The situation in Oregon and Washington, which legalized physician-assisted suicide in 2008, also support the worries of Gonzalez and others about the financial incentives created by legalizing physician-assisted suicide.

    “Last year, over half the patients who committed assisted suicide in Oregon relied on the government for their health coverage or had no coverage at all,” wrote Richard Doerflinger, associate director of the Secretariat of Pro-Life Activities at the U.S. Conference of Catholic Bishops, in Public Discourse earlier this year. “Over three-quarters of those dying under Washington’s assisted suicide law were partly or completely dependent on Medicare or Medicaid.”

    >>> Read More: How Physician-Assisted Suicide Endangers the Weak, Corrupts Medicine, Compromises the Family, and Violates Human Dignity and Equality

    As health care costs continue to soar, physician-assisted suicide could potentially draw more interest as a solution. Ryan T. Anderson, the William E. Simon fellow at The Heritage Foundation, warned in a March report about that possibility.

    “Given the increasing number of elderly patients in modern societies, their increasing longevity, and the increasing cost of treating their chronic illnesses,” he wrote, “[physician-assisted suicide] will increasingly be seen as a cost-effective option and one that the elderly should be encouraged to consider.”

    Other Voices Than Brittany Maynard’s

    In his statement about signing the bill, Gov. Brown emphasized his personal experience.

    “In the end, I was left to reflect on what I would want in the face of my own death,” he wrote. “I do not know what I would do if I were dying in prolonged and excruciating pain. I am certain, however, that it would be a comfort to be able to consider the options afforded by this bill. And I wouldn’t deny that right to others.”

    But while Brown shares the view of the late Brittany Maynard, the 29-year-old who chose to end her life after being diagnosed with terminal brain cancer, and to speak publicly about that decision and advocate for physician-assisted suicide legalization, others—including those who have faced terminal illnesses—have thought differently.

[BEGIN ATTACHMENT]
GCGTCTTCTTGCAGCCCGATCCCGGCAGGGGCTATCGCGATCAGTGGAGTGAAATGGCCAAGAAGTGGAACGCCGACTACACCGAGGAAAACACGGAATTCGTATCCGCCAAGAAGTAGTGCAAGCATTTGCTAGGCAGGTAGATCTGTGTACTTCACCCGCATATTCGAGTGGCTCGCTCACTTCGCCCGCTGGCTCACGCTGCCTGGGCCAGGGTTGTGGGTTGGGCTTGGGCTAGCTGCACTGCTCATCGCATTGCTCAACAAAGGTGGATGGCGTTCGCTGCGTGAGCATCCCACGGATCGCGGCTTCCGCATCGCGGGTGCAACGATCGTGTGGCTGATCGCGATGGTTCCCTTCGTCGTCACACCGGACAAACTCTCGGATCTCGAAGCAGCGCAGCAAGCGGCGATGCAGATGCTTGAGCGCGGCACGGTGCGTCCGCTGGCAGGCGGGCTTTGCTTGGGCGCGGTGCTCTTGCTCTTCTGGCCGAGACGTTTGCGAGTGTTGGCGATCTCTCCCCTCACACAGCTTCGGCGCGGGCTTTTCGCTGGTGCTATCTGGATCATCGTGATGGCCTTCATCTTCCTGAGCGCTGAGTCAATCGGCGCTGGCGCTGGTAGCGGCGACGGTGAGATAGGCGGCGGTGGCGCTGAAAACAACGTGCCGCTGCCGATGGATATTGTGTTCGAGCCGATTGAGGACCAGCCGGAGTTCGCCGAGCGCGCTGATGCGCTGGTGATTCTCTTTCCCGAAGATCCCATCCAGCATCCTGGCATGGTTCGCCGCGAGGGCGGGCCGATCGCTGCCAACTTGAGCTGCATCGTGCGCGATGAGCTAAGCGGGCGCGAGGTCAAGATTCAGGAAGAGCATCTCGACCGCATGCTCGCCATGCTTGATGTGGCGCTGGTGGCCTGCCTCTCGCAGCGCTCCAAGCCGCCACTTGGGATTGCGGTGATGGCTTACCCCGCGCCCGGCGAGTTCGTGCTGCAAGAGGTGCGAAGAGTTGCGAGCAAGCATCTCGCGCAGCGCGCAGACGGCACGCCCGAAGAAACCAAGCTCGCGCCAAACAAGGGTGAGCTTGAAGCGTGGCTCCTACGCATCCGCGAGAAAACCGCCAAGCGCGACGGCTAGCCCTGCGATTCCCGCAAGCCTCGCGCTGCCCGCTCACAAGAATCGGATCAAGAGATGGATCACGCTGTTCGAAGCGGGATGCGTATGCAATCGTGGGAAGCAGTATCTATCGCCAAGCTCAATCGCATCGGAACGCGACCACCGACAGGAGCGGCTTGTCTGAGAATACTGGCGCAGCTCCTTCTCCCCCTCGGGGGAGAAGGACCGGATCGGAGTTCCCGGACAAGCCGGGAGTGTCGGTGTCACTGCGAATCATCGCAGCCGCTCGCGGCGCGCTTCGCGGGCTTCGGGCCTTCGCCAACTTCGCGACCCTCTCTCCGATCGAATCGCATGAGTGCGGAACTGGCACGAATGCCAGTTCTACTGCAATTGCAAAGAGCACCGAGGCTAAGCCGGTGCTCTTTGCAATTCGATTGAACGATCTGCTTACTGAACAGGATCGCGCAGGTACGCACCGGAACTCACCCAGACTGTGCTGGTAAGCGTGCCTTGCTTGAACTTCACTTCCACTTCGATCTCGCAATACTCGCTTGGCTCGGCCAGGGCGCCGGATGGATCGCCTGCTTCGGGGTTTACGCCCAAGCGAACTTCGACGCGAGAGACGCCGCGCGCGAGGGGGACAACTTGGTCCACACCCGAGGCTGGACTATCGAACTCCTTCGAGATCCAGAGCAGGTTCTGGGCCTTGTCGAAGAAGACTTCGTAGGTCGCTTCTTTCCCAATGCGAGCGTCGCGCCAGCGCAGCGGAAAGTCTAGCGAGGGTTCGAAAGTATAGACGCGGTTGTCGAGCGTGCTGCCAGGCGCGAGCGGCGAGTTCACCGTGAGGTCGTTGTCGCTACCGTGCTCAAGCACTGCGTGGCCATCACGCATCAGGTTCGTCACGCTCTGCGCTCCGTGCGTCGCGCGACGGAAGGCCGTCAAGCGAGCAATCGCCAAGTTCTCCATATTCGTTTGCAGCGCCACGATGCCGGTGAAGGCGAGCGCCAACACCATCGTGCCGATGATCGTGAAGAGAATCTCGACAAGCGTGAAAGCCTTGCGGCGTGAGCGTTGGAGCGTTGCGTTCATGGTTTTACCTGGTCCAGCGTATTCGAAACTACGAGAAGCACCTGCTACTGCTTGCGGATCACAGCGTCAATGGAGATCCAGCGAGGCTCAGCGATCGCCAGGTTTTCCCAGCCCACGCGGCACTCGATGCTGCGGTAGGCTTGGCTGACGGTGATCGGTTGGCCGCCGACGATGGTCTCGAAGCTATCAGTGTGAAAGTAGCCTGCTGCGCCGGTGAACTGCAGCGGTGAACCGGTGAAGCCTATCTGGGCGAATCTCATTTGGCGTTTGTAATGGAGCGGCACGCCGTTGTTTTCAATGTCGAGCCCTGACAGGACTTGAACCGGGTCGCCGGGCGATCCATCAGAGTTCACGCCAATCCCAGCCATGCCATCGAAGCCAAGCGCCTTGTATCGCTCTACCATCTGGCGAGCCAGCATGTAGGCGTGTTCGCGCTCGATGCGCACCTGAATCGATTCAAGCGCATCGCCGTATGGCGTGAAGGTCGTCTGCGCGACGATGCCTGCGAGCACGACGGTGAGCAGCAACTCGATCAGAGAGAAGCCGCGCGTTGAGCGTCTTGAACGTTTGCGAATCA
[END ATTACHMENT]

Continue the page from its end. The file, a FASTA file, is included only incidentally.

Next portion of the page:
“It takes a long time to come to terms with a disease, especially a terminal illness. And then you start thinking: OK, this is new me, this is the new normal, and I can still appreciate every moment.”

    Those are the words of Maggie Karner, a 52-year-old woman who knew all too well what she was speaking about. Karner, who also had terminal brain cancer, was a vigorous advocate for life, fighting against legalizing physician-assisted suicide.

    Karner passed away last month. Her daughter, Mary Karner, a nurse, wrote in The Federalist Tuesday:

    I hope and pray that her legacy will continue to inspire caring American voters to support those choosing to squeeze life for every drop that it has to give. Support hospice and palliative care programs that give true meaning to ‘death with dignity.’ Let those fighting illness and disabilities know that they are precious, no matter what. They should never have to feel for a second that they might have a ‘duty to die’ just because the option is available.

    (Kara Tippetts with her children)

    Last year, when Maynard had announced her choice to end her life but had not yet died, mom of four Kara Tippetts penned an open letter to her, writing, “In your choosing your own death, you are robbing those that love you with the such tenderness, the opportunity of meeting you in your last moments and extending you love in your last breaths.”

    Like Karner, Tippetts knew firsthand what Maynard was experiencing. She died this March, after battling breast cancer for nearly three years.